Curl up with this year's Housing Guide for dorm friendly recipes, curfew throwbacks and more, click here

Sexually speaking

Dear Holli,

I am a 21-year-old female and I don’t think I have ever had an orgasm. I am currently living the single life and have been enjoying it quite a bit (if you know what I mean). I have been with both men and women and have not felt that orgasmic eruption that everyone talks about. How do I know if I’ve had an orgasm? Help me, Holli!

Well my dear, my response is simple. If you have to ask if you’ve had an orgasm or not, you most likely have not had a clitoral orgasm, though you may have climaxed vaginally. Vaginal orgasms are fantastic, but sometimes a woman can be left feeling unsatisfied.

Clitoral orgasms are the ultimate “orgasmic eruption” that you referred to. The feeling is so powerful and unmistakable that you’ve got as much chance of missing it as you have of not noticing a dinosaur in your backyard. Keep in mind that an orgasm varies with each sexual experience, as well as from woman to woman.

For example, about 12 percent of women never experience orgasm, while up to 70 percent do not achieve orgasm solely from penetration (sexual intercourse).

Many women require direct stimulation of the clitoris to be able to achieve orgasm.

When comparing a vaginal orgasm to a clitoral orgasm, a vaginal orgasm can feel like a wave of pleasure flowing throughout your body. A clitoral orgasm can feel like an explosion or like a tidal wave.

I would also suggest oral sex. Oral sex orgasms are not only intimate, they are also very intense and powerful. According to Hot Sex by Tracey Cox, orgasms promote cardiovascular conditioning, make the skin glow, improve overall body tone and can cure menstrual cramps. The emotional release makes us feel less stressed and more relaxed.

If you go home with your partner and you still feel that you have not had a vaginal or clitoral orgasm, try finding your

G-Spot and A-Spot. The G-Spot is a small cluster of nerve endings and glands near the woman’s urethra or urinary tract. The G-Spot usually can’t be felt unless it is stimulated.

The A-Spot is located on the front wall of the vagina, a third of the way down from the cervix.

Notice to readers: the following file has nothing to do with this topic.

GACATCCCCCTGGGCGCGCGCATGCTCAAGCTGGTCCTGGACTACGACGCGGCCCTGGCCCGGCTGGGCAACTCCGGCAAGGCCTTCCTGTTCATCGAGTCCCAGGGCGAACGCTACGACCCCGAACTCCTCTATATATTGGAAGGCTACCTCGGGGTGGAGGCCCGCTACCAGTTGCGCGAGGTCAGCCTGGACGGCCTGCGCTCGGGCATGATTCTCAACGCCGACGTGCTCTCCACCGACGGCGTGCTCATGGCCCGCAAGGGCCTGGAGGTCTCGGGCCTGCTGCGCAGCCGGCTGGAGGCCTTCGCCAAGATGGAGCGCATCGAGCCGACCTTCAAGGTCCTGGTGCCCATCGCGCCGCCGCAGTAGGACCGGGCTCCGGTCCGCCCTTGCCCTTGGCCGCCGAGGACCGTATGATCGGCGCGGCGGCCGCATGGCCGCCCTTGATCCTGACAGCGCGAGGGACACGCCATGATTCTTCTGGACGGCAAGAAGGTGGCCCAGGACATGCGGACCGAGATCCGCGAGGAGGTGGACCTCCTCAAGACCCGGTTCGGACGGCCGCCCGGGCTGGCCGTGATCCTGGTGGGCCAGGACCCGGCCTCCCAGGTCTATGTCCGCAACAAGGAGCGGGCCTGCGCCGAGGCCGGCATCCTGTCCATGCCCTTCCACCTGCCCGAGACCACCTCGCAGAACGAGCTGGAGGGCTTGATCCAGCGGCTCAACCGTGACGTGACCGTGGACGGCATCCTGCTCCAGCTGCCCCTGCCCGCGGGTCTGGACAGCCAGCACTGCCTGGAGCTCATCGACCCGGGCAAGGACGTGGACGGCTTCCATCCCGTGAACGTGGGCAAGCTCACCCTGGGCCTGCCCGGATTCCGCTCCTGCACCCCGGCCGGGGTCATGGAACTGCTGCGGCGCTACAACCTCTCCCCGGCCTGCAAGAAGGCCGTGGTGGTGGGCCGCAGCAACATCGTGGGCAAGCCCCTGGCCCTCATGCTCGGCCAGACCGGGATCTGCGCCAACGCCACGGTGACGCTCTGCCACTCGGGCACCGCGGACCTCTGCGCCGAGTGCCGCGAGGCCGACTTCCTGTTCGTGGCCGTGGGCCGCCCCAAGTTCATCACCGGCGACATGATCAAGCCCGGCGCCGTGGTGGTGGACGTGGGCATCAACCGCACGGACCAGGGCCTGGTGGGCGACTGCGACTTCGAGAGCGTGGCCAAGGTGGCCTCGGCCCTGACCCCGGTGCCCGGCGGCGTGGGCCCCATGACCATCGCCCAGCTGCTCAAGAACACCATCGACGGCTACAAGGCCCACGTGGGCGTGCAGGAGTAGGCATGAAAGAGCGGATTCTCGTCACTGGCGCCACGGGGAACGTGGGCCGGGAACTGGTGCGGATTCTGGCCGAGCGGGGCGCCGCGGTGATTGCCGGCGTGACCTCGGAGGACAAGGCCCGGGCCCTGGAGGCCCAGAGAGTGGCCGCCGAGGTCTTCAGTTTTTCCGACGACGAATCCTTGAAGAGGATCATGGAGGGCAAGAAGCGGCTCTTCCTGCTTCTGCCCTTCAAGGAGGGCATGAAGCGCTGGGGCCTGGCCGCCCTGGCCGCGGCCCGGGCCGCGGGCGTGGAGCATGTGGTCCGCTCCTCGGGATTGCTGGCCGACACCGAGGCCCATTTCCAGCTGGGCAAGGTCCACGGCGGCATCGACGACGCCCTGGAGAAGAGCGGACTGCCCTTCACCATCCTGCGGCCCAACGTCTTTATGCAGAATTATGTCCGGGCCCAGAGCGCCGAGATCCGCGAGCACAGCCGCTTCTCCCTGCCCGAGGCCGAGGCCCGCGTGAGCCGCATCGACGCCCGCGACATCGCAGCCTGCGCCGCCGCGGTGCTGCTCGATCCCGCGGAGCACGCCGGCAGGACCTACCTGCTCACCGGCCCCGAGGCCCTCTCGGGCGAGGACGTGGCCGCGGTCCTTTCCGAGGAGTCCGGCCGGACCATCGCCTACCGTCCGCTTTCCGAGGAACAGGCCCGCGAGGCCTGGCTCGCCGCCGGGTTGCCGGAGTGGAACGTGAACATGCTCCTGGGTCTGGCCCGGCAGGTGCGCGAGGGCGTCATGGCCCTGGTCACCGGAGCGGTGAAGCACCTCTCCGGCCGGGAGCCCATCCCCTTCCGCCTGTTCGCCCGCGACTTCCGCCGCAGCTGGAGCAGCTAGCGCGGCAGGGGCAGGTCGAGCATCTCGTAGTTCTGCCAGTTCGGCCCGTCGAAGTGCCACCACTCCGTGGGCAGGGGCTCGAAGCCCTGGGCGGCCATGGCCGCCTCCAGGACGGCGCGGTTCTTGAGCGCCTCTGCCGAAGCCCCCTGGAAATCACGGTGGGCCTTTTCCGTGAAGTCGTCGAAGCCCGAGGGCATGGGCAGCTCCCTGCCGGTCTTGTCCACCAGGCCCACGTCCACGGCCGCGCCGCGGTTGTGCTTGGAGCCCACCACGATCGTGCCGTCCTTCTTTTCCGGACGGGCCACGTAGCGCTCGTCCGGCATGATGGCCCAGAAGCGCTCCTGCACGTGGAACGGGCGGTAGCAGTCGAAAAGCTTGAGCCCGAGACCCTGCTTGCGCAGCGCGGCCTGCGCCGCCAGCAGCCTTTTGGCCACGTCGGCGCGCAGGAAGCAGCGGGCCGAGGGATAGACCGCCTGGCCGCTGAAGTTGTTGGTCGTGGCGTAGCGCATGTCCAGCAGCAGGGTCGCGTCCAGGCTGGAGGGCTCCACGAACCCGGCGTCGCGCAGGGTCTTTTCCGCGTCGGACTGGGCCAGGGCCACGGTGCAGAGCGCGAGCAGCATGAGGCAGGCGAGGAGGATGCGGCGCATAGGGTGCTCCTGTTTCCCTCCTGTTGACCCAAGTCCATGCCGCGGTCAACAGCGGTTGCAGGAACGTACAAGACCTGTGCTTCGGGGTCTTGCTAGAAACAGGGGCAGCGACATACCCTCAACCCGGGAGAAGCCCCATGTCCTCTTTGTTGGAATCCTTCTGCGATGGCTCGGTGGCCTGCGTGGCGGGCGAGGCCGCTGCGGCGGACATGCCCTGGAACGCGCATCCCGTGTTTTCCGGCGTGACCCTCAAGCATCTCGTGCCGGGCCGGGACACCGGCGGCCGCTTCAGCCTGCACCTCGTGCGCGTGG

For the ladies:

The easiest way to find your G-Spot is to squat. You can sit on a toilet or the edge of a chair if that’s more comfortable. Now, insert your finger into your vagina (use lubrication), curving it so you’re hitting the front wall (aim for your belly). Feel around a little until you find a raised area. Some experts say it’s around the size of a pea.

Next, slide two lubricated fingers inside your vagina, stimulating it until you hit a small mass of spongy material a third of the way up the front wall (curve your fingers and aim toward your stomach). This is your G-Spot.

Continue upward to find your cervix. It feels like the very round end of a nose. Move back until you’re about halfway between your G-Spot and your cervix. That’s the A-Spot.

For the guys:

Like the female G-spot, the male’s is near the urethra. His “G-Spot” is called the prostate gland. Apply some lubrication and make sure the male lies down on his back. Gently insert a finger into his anus, and then feel up the front rectal wall until you find something that feels like a walnut. Hold your finger still until he relaxes, then start massaging firmly in a downward motion. He will feel tingles everywhere once the spot is found.

Dear Holli,

My boyfriend says he doesn’t get any satisfaction from having intercourse with me. He says my vagina is too big. His penis is of average size. Until I met him, I didn’t think I was that big. I’m hurt by what he has said. Are there any positions we could try, or any exercises I could do to help our problem?

Of course you are upset and hurt by what your boyfriend said. Keep in mind that it might be your boyfriend who is a little on the small side. Women do often worry that their vagina or vulva size is on the bigger side.

If you are concerned about your own vagina, I highly suggest going to Student Health Services or any other health care provider and talking to a doctor. If you have never had children, it is unlikely that you are too big.

Unfortunately, in our society and in many other countries, it is a common stereotype that women who have had a lot of sex are more likely to have larger vaginas. However, no matter how much sex you have, this will not affect your vagina or vulva size.

If you still feel your vagina is too big or slack, you can do Kegel exercises. Kegel exercises are when you rhythmically squeeze the vaginal muscles. To get you started, try this:

• Tighten up the muscles at the front of the lower part of your body – as if you were trying hard to stop yourself

from peeing

• Hold this contraction for 10 seconds

• Relax for 10 seconds

• Contract again for 10 seconds

• Continue to contract and relax like this for a full five minutes

• Repeat four times daily

For more information check out:

www.netdoctor.co.uk

www.plannedparenthood.org

Cox, Tracey. Hot Sex. Bantam Books, New York. 1998.